Secure neighbourhood centres buck retail headwinds
Victoria’s neighbourhood shopping centres are on track to record strong 2019 sales results despite negative sentiment around the retail sector generally, according to a CBRE review of the sector.
The review found that while buyers were naturally more cautious around vacancy, pending expiries and the overall performance of the shopping centre itself, they remained attracted to the sub $100 million sector with 2019 sales tracking towards the highest sales by value in at least four years.
According to CBRE Retail Investments Analyst, Annalee Neil, the attraction is based particularly around the heavy weighting towards supermarket share of NLA and the relative insulation from the threat of e-commerce.
The review found that of four sales transacted in 2019, the anchor tenants, including Coles, Aldi and Woolworths, contributed an average of nearly 60 per cent of the total income of the centre. A fifth centre – Aurora Village at Epping – offered co-anchor tenants Coles and Aldi comprising 76 per cent of total NLA.
By contrast, the review found supermarkets accounted for only six per cent and 18 per cent of total cash flow in regional and sub-regional centres respectively.
Director Investments Mark Wizel, said the results proved retail centres with a weighting towards non-discretionary spend tenants remained one of the favorite investments across all commercial property sectors.
“Like many things, we can’t broad brush the sector, there are green shoots but there are also areas of concern. In the neighbourhood shopping centre sector, it is almost business as usual.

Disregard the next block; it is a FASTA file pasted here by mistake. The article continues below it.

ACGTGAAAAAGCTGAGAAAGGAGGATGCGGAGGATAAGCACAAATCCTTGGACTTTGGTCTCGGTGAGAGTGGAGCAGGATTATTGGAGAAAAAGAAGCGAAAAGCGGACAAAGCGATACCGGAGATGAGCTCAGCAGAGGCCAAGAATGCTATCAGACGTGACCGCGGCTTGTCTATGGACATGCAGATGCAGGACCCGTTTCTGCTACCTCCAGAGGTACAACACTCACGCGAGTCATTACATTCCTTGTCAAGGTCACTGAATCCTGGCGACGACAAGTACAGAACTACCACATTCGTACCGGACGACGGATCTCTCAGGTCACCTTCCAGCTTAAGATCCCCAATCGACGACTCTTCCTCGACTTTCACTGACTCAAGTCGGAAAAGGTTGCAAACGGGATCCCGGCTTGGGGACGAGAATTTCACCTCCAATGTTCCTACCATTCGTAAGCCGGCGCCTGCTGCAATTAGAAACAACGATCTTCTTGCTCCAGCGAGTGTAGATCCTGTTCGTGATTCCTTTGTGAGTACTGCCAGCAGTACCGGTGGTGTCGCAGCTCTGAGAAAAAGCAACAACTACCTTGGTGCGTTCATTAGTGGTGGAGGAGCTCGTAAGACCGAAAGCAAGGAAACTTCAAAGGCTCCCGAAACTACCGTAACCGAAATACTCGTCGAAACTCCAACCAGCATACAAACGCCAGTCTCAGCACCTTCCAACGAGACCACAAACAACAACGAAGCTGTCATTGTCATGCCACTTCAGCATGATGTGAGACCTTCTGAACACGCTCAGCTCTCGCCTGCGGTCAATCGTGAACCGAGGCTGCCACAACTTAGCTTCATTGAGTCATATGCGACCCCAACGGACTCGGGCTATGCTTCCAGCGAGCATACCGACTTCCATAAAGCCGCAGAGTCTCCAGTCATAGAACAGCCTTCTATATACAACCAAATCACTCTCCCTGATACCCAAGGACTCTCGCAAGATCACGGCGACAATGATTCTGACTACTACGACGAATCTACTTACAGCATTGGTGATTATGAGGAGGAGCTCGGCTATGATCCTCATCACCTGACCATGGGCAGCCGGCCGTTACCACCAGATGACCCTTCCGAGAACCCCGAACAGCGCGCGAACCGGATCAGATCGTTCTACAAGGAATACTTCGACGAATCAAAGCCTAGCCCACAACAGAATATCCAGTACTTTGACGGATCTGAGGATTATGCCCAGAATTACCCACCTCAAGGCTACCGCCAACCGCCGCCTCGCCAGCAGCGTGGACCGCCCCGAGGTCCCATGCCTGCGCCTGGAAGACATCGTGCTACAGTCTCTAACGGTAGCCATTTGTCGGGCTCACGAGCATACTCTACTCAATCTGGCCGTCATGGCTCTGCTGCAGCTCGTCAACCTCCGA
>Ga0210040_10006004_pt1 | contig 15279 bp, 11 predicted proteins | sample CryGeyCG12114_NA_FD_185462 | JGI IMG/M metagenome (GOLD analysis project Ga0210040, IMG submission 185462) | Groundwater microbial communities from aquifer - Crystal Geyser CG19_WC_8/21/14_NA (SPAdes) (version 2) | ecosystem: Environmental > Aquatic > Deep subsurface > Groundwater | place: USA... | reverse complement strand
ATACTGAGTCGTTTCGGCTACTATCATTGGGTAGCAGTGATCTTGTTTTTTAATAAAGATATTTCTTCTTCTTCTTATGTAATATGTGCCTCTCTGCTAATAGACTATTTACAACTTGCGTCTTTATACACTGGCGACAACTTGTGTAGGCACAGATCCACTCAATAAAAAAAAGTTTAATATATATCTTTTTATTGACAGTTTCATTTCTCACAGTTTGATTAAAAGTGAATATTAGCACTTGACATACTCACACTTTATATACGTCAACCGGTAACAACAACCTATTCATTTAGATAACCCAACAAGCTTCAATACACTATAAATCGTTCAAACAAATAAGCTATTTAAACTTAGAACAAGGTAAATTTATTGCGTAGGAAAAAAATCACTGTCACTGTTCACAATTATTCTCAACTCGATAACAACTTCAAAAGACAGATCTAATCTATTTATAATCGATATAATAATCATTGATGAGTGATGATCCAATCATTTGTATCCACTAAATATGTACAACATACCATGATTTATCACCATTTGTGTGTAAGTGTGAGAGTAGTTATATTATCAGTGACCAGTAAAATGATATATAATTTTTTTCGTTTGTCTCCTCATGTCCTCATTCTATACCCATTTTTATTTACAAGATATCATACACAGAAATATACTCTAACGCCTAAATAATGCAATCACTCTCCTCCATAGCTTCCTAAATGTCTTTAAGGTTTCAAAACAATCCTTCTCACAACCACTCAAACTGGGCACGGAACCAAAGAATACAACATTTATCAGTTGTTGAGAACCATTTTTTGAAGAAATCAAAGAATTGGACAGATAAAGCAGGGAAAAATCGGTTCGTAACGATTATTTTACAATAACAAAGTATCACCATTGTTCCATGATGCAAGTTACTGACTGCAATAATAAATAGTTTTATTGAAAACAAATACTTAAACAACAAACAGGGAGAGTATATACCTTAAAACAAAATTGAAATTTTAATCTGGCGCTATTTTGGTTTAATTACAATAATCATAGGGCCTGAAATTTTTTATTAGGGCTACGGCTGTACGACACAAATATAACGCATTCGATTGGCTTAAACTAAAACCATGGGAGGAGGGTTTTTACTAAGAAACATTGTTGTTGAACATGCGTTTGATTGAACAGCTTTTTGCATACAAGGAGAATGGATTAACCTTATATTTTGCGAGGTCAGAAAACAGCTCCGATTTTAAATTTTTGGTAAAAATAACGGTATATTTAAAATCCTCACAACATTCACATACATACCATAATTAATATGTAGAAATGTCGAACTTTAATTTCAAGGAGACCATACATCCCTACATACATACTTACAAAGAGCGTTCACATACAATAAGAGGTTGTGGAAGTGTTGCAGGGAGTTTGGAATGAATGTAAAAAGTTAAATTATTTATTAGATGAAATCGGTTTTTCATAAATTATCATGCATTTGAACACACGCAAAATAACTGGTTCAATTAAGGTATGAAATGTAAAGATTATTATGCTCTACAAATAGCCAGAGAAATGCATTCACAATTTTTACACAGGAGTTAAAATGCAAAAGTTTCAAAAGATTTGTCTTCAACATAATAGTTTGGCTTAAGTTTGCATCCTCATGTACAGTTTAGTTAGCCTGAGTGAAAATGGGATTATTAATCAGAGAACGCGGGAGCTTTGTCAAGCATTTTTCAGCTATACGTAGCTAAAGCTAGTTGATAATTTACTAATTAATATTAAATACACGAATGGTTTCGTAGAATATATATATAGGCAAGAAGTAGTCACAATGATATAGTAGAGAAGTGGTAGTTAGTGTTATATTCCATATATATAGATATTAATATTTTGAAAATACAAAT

“This has been exemplified by the very strong result with the sale of Coburg North Village along with the incredibly strong buyer depth in the Stockland Tooronga campaign, the unconditional sale of Woolworths Curlewis Shopping Centre and the current strong enquiry for Newcomb Central,’’ Mr Wizel said.
Mr Wizel said the impending sale of the Woolworths/BWS and Aldi anchored Newcomb Central property would bring the total sales value of neighbourhood centres sold this year to more than 2016 and 2017.
“Total sale results this year will surpass 2016 and 2017 and may well surpass 2018 in less than seven months.
“On the one hand this is an extraordinary result for a market which has been battered by low retail trade spending and the increasing online competition, but on the other it makes perfect sense as an asset which continues to offer strong market fundamentals and deliver comparatively healthy returns at virtually any time in the investment cycle.
“The fact that there is a current investment stock shortage underscores just how popular these centres are. Owners are holding tight to arguably the commercial market’s best defensive asset in what are relatively tough times in terms of investment returns generally,’’ Mr Wizel said.
According to the review sub $100 million sales in 2019 have also included the free standing Woolworths Lara store which sold to a Melbourne investor for $21.55 million on a 5.92 per cent yield while Land Capital was reported as the purchaser of the Mernda Town Centre for $51.5 million. The land only purchase included a permit for a full-line Woolworths supermarket. CBRE managed both campaigns.
Ms Neil said the $160 million worth of free standing supermarkets which sold on an average 5.18 per cent yield over 2018/2019, was further evidence of the demand for defensive assets.